You are hereHome ›
Justice Dept. files suit against St. Anthony over 2012 denial of Islamic center
St. Anthony city attorney says city has yet to officially respond to lawsuit
The Department of Justice filed a federal civil rights lawsuit against St. Anthony Village Aug. 27, arguing discrimination in its denial of a conditional use permit for an Islamic worship center within the city.
In June 2012, the St. Anthony City Council voted 4-1 to deny the CUP to the Abu Huraira Islamic Center, which would have allowed religious assemblies at the building it now owns at 3055 Old Highway 8.
Located in an area zoned for light industrial use, the building is a former Medtronic headquarters.
A statement from the U.S. Attorney's Office said the city is being sued for an alleged violation of the Religious Land Use and Institutionalized Persons Act of 2000. The statement said the aim of the lawsuit is to force the city to allow religious gatherings in the basement of the Abu Huraira Islamic Center.
"Freedom of religion and the right to assemble peaceably are enshrined for all Americans in the Bill of Rights," U.S. Attorney Andrew M. Luger said in the statement. "This office conducted a thorough investigation of the circumstances surrounding the City Council's decision to deny Abu Huraira the right to worship in the St. Anthony Business Center.
"It is a solemn duty of all United States Attorneys to uphold the Constitution," Luger said in the statement. "The people of Abu Huraira have a right to assemble peaceably — they have a right to practice their religion, and it's our job to enforce that right."
Contacted for comment Aug. 27, St. Anthony Mayor Jerry Faust said the city had released a statement on its website and that he had nothing to add beyond what was posted.
"The City Council's decision to deny the conditional use permit for the Abu Huraira Islamic Center was made only after months of study and careful consideration of the impacts of allowing an assembly use in a zoning district specifically set aside for industrial uses," the city's online statement stated.
"That decision is consistent with past action of the council and with sound land use policy," it continued. "That decision is not a violation of RLUIPA."
Luger has cited the city's 2008 approval of a CUP for The Twin Cities Christian Association to operate in a building zoned for commercial use as proof of a double standard.
St. Anthony City Attorney Jay Lindgren said comparing the 2008 situation to the Islamic center is not relevant, because the Islamic center was proposed for an area zoned for industrial use, as opposed to commercial use.
"They're apples and oranges," Lindgren said in an interview last week.
The city attorney also mentioned a late 2011 denial of a CUP for a Christian church that was also to be located in an area zoned for industrial use as proof of the city's consistency.
In an Aug. 27 statement, the Minnesota chapter of the Council on American-Islamic Relations argued that St. Anthony had indeed violated the Religious Land Use and Institutionalized Persons Act, and it welcomed the lawsuit, something it had argued for since the special permit was initially denied.
"We were shocked when St. Anthony denied the conditional use permit for the Islamic center in 2012 and saw no legitimate reason for the denial," civil rights attorney Ellen Longfellow of the Council on American-Islamic Relations said in a written statement. "That is why we urged the Department of Justice to investigate."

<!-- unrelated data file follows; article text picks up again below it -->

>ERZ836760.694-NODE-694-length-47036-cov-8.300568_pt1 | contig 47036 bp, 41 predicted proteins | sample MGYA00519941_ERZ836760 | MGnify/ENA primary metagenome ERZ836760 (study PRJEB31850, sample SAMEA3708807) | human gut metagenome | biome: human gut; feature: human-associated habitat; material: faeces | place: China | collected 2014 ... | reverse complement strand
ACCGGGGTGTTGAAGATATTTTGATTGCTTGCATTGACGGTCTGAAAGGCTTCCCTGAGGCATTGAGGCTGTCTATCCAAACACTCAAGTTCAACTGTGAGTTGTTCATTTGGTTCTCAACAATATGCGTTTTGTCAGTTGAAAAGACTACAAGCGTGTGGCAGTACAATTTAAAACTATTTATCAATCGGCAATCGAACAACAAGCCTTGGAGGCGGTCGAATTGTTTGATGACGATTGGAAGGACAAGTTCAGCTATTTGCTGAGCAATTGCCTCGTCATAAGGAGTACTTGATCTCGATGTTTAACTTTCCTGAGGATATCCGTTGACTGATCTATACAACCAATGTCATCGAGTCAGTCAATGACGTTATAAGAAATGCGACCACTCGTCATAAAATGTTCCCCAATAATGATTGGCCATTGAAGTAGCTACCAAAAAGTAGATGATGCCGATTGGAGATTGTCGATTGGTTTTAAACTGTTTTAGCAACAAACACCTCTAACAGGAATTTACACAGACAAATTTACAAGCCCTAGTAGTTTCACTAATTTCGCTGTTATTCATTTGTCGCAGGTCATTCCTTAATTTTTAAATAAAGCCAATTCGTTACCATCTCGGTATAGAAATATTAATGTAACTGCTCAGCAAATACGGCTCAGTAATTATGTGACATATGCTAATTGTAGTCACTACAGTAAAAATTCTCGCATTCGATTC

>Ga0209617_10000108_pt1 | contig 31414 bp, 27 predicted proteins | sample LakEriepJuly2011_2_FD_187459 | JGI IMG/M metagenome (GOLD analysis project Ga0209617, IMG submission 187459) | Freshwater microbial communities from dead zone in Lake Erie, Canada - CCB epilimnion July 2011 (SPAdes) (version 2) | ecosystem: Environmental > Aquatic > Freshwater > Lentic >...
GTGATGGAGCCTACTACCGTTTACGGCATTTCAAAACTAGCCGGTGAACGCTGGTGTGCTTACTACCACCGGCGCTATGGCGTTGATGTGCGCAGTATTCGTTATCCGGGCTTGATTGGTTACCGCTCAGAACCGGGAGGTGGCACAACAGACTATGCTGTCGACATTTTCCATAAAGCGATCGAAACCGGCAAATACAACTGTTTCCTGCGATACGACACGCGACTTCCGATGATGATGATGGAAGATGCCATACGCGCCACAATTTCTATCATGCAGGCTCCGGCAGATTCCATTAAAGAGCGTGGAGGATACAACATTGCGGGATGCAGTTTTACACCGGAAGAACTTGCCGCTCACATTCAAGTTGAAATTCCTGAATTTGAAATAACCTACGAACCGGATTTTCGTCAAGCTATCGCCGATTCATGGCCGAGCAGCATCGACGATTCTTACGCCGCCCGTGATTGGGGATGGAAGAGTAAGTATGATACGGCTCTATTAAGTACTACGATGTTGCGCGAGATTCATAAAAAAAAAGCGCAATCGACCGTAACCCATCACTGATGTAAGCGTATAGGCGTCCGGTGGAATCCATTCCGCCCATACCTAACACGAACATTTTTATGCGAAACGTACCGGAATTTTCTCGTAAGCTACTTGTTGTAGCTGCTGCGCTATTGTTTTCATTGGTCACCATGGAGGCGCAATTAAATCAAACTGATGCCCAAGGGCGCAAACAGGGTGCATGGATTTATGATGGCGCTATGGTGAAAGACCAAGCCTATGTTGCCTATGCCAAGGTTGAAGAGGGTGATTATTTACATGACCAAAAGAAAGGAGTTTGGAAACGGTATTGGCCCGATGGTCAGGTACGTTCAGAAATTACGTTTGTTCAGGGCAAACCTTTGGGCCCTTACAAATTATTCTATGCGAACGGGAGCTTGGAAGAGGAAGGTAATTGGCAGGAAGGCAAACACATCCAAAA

The initial votes
On June 4, 2012, the St. Anthony Planning Commission voted 4-1 to recommend approval of the conditional use permit, with one of the five commissioners absent. The city council went against that recommendation eight days later.
The city council's June 12, 2012, meeting drew crowds, the Bulletin reported at the time, with residents from St. Anthony and surrounding cities voicing support for the proposed Islamic center, while other speakers made generalized anti-Islamic remarks to the council.
One opponent in the audience remarked, "There's no other religion in the world that condones violence. Islam is evil. I for one do not want to see a mosque in my city."
Another St. Anthony man asserted that the Islamic center would not be beneficial to the city.
"If we get sued by the ACLU, so be it. Let's not be bullied," he told the city council prior to the vote on the permit.
A man who said he was a practicing Muslim addressed the residents' concerns. Speaking in favor of the Islamic center, he told the group, "I am not scary. I grew up in Minnesota. The more we know about people, the more we tend to break barriers. The more you get to know a community, the more you tend to live at peace with that community."
The lone city council vote against denial of the conditional use permit in 2012 came from council member Jim Roth, who said, "By denying this CUP it will open St. Anthony up ... to lawsuits.
Looking out at the audience, he added, "I am pretty embarrassed by what some citizens said ... I am stunned. Fear is a scary thing. I think we saw some scary people here tonight."
Roth did not return The Bulletin's call for comment by press time.
According to a Council on American-Islamic Relations statement issued last week, in the past two years residents in four other Minnesota cities — Blaine, Plymouth, Willmar and Bloomington — opposed the opening of mosques in their cities, yet all eventually received city approval despite the opposition.
The next moves
Lindgren said, "The city will respond to the lawsuit in the required time frame," which, according to him, is about 30 days.
No court dates have been set.
Mike Munzenrider can be reached at firstname.lastname@example.org or 651-748-7824. Follow him on Twitter @mmunzenrider.